Brit officers in Company Service would never have allowed the cartridges to be 'Contaminated'. They where long service and one thing that continually comes across in my reading is the Love felt by the Officers for their men. The love and respect born by combat in a far off land.
john
 
#11
Just on a technical note; I presume that the guns would be fired on a reduced charge to prevent the barrel splitting (ie: muzzle blocked by Pandy's spine, leading to "catastrophic failure" of the barrel on a full charge). If it were such a recognised practice, would there have been a laid down procedure.

Anybody got a copy of THAT pam?

"Ordnance muzzle loading various, disciplinary employment"
 
#12
I know a 86 year old vet of Burma WW II. He served in an Indian unit from start of 42 to 47.
When nothing else was available he will tell you that providing the 'Opposition' where not around, Muslims ate Bacon and Hindu's ate Corn Beef. For Opposition read Muslim / Hindu as appropriate.[/quote]

John

It is a fact that during WW1 Muslims and Hindus ate bully beef and bacon whilst in the trenches. They were given dispensation in one case by the Grand Mufti, and in the other by the senior equivalent in India. Incidentally from speaking to some muslim friends I know, if the individual is starving and the only food available to save his/her life is forbidden, they are allowed to consume it then go through a cleaning/disinfecting routine at the earliest opportunity by the relevant authority. This is because it is better to retain a believer than lose one. :wink:
 
#14
Another small matter came up today.
When I was a young soldier and we where doing Grenade, we where told by the Full Screw Instructor that the Mills Bomb was constructed, Pinnapple shape with the External Chunks, so as to 'Break' up into 80+ ? pieces.
Later I learned that its internal scoring that causes items to break up and not external construction. Am I correct in assuming that the external Chunks are there to aid grip in Field conditions ?
john
The above came about when I was trying to find information on how DGS (Dual Shift Transmision) works in car gearboxes and one thing lead to another.
 
#15
john, to add my 50p’s worth of what I understand the case to be, if a pressure (expansion of the detonated charge) is applied to a surface the weakest point will break first. Hence in theory, in the case of a fragmentation grenade there should be a uniform dispersal pattern of fragments defined by the weak points in the casing. However, largely due to the pressure not being applied simultaneously to all parts of a perfect casing, dispersal patterns are always random including the bomb just splitting in two. Early grenades that had say a stick type attachment to grip when throwing, still had external segments. Having the casing segmented on the inside rather than the outside, I would say is an attempt to produce a better and more reliable fragmentation pattern. Why this was not done originally is probably down to cost/ease of production in casting the casing, and people at the time thinking any extra performance produced did not merit the extra cost/time?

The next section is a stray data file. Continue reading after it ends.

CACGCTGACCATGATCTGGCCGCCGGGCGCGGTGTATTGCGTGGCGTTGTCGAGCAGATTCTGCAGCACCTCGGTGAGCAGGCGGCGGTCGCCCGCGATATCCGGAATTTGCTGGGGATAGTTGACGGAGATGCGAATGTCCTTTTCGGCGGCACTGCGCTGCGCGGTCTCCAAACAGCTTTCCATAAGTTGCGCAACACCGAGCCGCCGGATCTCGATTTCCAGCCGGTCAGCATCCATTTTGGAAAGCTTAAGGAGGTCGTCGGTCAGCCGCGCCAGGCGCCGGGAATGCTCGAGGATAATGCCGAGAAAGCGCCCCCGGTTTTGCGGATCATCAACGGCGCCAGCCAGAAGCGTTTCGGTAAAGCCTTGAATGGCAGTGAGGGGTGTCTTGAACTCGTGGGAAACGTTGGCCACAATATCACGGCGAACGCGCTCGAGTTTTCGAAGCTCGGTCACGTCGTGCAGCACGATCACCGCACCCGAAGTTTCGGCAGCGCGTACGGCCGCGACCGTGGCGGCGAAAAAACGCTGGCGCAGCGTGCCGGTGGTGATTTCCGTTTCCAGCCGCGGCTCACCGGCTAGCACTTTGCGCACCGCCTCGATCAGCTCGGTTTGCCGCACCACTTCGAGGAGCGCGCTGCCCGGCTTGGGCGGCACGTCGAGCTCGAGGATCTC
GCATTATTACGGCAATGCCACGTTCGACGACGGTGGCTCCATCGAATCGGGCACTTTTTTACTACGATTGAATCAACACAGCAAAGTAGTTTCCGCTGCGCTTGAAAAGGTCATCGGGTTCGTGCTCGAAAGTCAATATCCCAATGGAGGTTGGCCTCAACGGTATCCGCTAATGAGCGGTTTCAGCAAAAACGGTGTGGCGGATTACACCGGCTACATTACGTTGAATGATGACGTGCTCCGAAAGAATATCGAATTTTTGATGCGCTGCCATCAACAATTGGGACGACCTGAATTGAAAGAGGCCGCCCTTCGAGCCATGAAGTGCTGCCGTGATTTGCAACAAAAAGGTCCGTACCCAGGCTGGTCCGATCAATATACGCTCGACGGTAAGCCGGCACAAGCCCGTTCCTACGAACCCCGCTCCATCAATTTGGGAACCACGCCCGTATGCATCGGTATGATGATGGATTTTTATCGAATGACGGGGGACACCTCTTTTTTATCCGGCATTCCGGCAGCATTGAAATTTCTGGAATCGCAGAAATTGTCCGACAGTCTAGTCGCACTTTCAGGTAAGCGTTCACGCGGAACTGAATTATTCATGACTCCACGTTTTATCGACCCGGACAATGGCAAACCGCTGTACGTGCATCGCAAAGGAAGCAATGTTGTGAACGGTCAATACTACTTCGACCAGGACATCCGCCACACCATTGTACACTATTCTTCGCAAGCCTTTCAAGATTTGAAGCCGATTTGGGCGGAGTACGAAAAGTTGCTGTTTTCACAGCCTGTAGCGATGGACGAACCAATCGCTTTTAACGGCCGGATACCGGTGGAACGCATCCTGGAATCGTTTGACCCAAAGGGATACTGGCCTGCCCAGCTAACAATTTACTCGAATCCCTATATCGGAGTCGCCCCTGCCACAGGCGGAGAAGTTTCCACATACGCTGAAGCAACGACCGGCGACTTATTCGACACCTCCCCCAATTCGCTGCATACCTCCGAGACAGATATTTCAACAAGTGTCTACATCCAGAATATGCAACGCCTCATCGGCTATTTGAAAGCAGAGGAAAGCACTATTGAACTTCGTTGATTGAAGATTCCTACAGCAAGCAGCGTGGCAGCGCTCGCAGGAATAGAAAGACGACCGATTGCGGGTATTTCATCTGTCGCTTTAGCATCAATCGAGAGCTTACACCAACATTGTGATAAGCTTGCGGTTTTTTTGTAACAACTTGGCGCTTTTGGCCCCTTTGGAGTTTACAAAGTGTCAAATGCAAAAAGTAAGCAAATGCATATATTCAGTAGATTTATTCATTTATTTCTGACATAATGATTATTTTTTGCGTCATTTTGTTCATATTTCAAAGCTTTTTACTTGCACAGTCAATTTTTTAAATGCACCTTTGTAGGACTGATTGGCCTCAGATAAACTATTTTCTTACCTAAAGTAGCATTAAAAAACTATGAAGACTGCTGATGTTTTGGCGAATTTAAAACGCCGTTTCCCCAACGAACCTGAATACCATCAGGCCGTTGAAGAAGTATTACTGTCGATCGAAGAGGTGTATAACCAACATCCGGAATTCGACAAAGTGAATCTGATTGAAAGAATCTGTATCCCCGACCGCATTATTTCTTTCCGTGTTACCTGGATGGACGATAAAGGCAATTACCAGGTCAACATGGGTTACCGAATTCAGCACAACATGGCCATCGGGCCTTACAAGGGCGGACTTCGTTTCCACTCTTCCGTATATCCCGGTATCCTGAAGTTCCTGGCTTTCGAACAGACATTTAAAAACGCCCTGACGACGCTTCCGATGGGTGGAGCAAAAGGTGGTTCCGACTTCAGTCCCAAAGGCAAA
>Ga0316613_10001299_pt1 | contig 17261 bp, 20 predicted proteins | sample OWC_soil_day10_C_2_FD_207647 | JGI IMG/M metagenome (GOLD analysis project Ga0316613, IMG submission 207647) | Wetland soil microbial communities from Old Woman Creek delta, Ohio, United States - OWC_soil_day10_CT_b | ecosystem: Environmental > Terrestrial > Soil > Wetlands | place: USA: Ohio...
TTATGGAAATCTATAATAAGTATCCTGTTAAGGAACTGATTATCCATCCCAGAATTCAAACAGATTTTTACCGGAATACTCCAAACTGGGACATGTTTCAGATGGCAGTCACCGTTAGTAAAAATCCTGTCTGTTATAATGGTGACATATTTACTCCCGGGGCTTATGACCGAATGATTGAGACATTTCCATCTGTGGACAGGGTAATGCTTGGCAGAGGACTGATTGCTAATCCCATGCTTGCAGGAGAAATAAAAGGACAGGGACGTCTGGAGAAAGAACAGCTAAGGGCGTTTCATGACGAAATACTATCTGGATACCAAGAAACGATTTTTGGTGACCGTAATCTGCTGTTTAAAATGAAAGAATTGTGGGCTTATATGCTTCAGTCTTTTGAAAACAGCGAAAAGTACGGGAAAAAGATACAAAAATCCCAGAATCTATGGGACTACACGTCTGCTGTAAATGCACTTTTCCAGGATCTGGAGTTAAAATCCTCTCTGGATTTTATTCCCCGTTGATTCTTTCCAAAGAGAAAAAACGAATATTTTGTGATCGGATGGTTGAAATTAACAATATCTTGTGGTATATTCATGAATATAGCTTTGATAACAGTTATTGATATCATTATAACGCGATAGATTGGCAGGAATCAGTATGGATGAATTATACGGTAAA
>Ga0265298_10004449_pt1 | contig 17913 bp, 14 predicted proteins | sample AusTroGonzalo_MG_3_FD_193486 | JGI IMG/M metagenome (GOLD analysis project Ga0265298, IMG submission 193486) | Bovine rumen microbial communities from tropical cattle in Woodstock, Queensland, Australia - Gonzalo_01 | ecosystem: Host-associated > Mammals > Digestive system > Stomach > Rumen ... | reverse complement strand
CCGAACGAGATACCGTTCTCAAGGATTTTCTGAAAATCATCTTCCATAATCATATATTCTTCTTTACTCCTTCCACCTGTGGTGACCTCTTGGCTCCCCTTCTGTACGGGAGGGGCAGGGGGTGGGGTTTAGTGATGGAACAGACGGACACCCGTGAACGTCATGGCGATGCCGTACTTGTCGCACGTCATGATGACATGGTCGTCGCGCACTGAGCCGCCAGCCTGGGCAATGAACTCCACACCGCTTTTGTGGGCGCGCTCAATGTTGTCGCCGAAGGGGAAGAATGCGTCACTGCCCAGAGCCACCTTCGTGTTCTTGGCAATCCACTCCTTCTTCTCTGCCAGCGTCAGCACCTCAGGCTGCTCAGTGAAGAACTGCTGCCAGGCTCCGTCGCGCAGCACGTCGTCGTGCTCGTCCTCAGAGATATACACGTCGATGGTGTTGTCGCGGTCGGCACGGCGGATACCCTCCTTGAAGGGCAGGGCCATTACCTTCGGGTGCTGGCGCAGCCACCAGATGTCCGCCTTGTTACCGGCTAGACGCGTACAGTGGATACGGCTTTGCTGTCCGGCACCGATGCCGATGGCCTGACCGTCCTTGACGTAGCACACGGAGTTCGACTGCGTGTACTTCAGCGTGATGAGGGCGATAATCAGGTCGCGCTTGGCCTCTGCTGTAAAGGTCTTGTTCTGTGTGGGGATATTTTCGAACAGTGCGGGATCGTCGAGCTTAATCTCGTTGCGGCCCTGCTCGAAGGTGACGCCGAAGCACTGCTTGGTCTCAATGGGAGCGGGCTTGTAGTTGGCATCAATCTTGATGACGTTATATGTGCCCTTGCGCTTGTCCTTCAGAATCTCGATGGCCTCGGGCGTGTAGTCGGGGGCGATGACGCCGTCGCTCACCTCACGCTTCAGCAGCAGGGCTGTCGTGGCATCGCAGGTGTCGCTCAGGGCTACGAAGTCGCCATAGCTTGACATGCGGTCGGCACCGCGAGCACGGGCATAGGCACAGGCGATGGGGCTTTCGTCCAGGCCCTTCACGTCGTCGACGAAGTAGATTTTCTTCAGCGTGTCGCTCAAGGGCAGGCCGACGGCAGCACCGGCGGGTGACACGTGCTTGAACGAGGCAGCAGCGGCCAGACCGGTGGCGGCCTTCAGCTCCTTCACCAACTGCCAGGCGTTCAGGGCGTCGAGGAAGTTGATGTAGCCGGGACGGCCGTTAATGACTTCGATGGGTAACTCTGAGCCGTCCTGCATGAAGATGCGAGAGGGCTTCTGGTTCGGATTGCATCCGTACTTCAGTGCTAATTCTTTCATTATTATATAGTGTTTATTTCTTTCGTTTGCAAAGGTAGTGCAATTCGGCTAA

No.9
 
#16
Er yes cheap would be a major consideration.
I think the grenade casing would be cast iron so the Pinapple Chuncks would be a natural feture.
Somewhere sometime,in my service days I was told that the New generation of fragmentaion grenades where made of a wire coil which was 'Notched' on the inside, so that it fragmented in an even manner.
john
It was the Hong Kong fragging incedent where the type of grenade was used.
And I can't remember where I got the good grip idea from.
 
#17
Sorry for raising this old thread, but I was just browsing some of my old links...

Two points... Lubricant on Enfield Carts. This is in List of Changes. I don't have the reference on me but the IWM and the School of Ammo have nearly full sets.

Grenade fragmentation. The main discussion I assume was about the 36 grenade. This had it's origins in WW1 - I think it was originally the No 6 (Mills) grenade. The original design was intended to produce a fragmentation pattern, If you look at all the other WW1 granade designs, they have similar grooving and machining. It was not until the 1920's that the effect of detonation was understood by folk such as Munroe, which led to the development of shaped charges.

The 36 is filled with Baratol (Barium nitrate & TNT) which is HE. This goes off at about 5.5 Km/sec and the resulting shock wave pulverises most of the cast iron body. 36 bodies were made from hard, cheap "white" cast iron and not the malleable cast iron used in modern 81mm mortar bombs (which fragment well with HE).

The Mills grenade, in the form of the 36M continued up until the '60s, I suspect because of the stocks left over from the war, however manufacture did continue up until at least the early 60's. The biggest problem with the 36 was the base plate. The majority of the grenade would fragment into bits that would go no further than 50m. The baseplate however would invariably stay together and whang down range several hundred meters. The resulting template would look like a frying pan, however you were never quite sure where the handle would be pointing...

The yanks knew about the HE grenade problem and filled their WW2 "pineapple" grenades (I forget the number) with rifle propellant powder. This gave a slow bursting effect and good, controlled fragmentation from cheap cast iron.